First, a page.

The New York Times Magazine has an excellent article by Russell Shorto on the debut this week of liberal talk radio and its poster boy: “Al Franken, seriously.” Shorto was with Franken at the Dean rally in Manchester, New Hampshire when Franken reprised one of his high school wrestling moves to immobilize a Dean heckler; Shorto’s account of the event sets the record straight. The article also covers the business plan behind the liberal talk radio venture and is well worth your consideration on that score alone.
I wish I could cull some material from the article in order to mock Franken, but I can’t. He comes across as living out a nerd’s fantasy of stardom, wealth and political influence in the service of causes he believes in — as the miner who wanted to be a judge says in “Beyond the Fringe,” what we ourselves would be doing if we had had the Latin.
The article comes adorned with some quasi-humorous photographs, photographs consistent with Franken’s own brand of quasi-humor. The article only glancingly discusses the evolution of Franken’s own political commitments, but he appears to have been politically active for quite some time.
I have a soft spot in my heart for Franken’s Stuart Smalley character; the article briefly delves into the development of the character in a way that shows Franken in an extremely flattering light. Is there any space left for humor in Franken’s consuming political commitments of the hour? The article gives us a glimpse of Franken as a satirist with some bite through a quote from Dana Carvey:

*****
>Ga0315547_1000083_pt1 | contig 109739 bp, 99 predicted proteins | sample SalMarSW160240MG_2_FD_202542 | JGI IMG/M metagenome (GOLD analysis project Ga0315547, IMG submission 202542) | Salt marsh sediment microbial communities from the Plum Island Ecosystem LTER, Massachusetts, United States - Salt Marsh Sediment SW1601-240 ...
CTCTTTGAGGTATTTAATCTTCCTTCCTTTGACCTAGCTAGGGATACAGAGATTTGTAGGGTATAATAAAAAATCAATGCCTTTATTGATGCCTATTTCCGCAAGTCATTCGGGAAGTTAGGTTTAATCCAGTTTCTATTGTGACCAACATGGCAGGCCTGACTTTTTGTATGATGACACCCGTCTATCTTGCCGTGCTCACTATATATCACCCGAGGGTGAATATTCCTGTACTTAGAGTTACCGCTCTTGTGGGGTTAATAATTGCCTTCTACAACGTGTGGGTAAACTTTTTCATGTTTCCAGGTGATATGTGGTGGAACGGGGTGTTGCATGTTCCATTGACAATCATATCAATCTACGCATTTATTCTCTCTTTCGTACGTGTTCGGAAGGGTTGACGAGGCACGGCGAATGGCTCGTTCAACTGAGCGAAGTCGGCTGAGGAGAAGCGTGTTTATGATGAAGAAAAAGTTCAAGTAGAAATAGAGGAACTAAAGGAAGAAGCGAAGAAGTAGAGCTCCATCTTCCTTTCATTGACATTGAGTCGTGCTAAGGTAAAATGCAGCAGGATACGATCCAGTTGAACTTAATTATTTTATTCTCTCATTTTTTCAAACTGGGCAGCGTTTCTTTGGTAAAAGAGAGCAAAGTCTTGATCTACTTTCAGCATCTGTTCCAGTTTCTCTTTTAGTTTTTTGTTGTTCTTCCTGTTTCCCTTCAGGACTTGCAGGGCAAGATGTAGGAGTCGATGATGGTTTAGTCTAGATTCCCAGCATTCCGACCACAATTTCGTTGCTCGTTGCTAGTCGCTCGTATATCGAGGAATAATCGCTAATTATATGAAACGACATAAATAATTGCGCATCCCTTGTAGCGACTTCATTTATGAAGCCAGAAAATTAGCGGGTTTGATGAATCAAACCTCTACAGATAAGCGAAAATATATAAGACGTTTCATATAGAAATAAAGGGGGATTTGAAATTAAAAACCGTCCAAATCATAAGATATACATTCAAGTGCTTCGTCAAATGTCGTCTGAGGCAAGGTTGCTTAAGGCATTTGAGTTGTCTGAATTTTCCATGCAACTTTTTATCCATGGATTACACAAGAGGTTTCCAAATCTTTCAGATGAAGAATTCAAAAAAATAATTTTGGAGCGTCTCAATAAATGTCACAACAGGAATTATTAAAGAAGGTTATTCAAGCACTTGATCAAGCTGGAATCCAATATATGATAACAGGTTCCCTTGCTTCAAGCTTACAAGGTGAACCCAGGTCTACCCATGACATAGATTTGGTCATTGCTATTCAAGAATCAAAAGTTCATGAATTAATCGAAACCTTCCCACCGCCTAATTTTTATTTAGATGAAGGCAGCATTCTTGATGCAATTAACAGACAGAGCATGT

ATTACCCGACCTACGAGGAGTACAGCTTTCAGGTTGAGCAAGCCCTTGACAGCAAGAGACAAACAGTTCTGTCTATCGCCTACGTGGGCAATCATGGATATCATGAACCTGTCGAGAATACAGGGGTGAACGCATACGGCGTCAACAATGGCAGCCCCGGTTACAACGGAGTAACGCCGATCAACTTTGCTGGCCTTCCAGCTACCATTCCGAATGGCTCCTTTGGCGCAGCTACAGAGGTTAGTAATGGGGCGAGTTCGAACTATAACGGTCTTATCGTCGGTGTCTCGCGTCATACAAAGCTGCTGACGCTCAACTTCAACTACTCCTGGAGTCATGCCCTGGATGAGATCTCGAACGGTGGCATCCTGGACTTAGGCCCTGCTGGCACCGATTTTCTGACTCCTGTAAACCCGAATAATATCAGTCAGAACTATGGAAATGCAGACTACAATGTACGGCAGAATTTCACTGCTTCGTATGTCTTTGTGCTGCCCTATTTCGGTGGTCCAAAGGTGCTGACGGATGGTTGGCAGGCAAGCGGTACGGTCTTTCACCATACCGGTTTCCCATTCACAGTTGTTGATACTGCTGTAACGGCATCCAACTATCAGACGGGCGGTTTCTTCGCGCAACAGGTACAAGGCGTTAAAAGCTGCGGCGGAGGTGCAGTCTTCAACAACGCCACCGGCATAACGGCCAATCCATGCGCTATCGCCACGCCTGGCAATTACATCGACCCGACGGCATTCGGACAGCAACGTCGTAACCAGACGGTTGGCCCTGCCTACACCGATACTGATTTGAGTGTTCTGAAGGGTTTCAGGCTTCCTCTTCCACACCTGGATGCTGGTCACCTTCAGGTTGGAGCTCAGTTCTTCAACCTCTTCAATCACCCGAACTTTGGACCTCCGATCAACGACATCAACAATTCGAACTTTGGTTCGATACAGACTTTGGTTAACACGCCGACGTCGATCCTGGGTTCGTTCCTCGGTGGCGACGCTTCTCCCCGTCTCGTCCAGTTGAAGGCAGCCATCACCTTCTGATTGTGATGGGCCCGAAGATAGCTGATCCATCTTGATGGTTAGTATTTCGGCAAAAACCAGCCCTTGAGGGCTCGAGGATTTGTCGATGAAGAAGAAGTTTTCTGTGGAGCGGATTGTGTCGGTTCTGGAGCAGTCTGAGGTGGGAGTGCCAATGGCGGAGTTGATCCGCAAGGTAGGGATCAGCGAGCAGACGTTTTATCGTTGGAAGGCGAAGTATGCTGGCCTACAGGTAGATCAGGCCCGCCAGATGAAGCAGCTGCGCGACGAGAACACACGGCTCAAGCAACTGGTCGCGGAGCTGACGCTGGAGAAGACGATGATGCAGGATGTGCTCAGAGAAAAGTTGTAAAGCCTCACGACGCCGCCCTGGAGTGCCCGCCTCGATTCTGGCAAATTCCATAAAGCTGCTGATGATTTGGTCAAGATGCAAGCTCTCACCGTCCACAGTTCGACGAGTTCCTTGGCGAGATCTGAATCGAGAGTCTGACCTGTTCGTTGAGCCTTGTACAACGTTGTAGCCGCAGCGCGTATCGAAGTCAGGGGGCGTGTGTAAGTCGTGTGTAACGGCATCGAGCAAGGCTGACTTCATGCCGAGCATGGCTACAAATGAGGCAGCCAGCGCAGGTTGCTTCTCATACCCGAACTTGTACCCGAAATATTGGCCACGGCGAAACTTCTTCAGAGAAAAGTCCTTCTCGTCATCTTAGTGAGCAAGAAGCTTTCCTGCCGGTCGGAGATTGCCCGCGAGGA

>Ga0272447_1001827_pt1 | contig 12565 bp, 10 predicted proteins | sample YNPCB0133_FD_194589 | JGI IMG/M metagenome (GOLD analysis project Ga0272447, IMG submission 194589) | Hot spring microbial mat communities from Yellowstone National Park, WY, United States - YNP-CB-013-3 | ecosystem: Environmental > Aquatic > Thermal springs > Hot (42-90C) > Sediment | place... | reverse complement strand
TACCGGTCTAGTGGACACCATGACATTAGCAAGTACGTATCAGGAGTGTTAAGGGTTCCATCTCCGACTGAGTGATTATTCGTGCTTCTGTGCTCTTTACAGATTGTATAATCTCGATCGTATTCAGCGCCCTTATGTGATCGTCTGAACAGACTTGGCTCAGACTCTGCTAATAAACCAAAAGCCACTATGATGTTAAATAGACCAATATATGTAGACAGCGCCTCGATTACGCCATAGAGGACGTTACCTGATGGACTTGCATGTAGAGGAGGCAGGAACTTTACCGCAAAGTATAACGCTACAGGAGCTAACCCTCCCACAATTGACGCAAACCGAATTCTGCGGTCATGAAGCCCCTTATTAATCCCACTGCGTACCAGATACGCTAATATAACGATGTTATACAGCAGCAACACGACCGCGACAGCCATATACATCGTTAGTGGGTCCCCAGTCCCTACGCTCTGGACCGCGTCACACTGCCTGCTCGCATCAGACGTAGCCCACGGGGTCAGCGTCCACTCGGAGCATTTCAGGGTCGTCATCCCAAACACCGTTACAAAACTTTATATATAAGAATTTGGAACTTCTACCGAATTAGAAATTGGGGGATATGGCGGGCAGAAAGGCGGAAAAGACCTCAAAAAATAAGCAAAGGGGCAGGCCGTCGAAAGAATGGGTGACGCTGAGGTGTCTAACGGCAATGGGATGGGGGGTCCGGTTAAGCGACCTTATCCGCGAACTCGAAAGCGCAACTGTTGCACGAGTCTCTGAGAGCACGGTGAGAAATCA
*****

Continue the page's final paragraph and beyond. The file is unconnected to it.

“Al had great political instincts. He wrote the first Ross Perot thing by himself, which was really clever and really funny. Too bad I didn’t have the impression down yet. But it was something really dry about how much money he had, like, ‘See, even if I gave away a hundred million dollars I’d still have one point eight billion, unnerstand?”’
On the other hand, there’s not much fresh evidence of Franken’s ability to generate a laugh. If he is not quite a genuine eccentric, he does appear at least to be genuine. Perhaps Franken’s “Nixon Bathroom” best locates him in the land between satire, self-satisfaction, and politics that is his current residence. Shorto reports :
Al Franken and I are standing wedged into the half-bathroom in his apartment, staring at the walls. The family calls this the Nixon Bathroom; it’s covered with memorabilia associated with the 37th president. In one long frame is a copy of the five-page handwritten letter Elvis Presley sent to Nixon in 1970 asking to be made a ”federal agent at large.” Above it are three photographs of Nixon as he’s about to board the presidential helicopter after his resignation, which were taken by Franken’s brother, Owen, a veteran photojournalist. Next to the toilet is a framed copy of Nixon’s letter of resignation, with the tiny blue letters of Henry Kissinger’s initials in the corner. Beside the sink is a copy of President Carter’s commutation of the Watergate sentence of G. Gordon Liddy. (”That was a present from G. — I get to call him G. because we’re friends.”) And there is a letter from Nixon’s personal secretary — written to Franken in 1992 after Franken invited the former president to be a guest on an S.N.L. political special — saying she’s sorry Nixon can’t appear on ”your special show.” Franken said the phrase aloud, savoring its weirdness. This is the bathroom decor of a political junkie and a serious clown.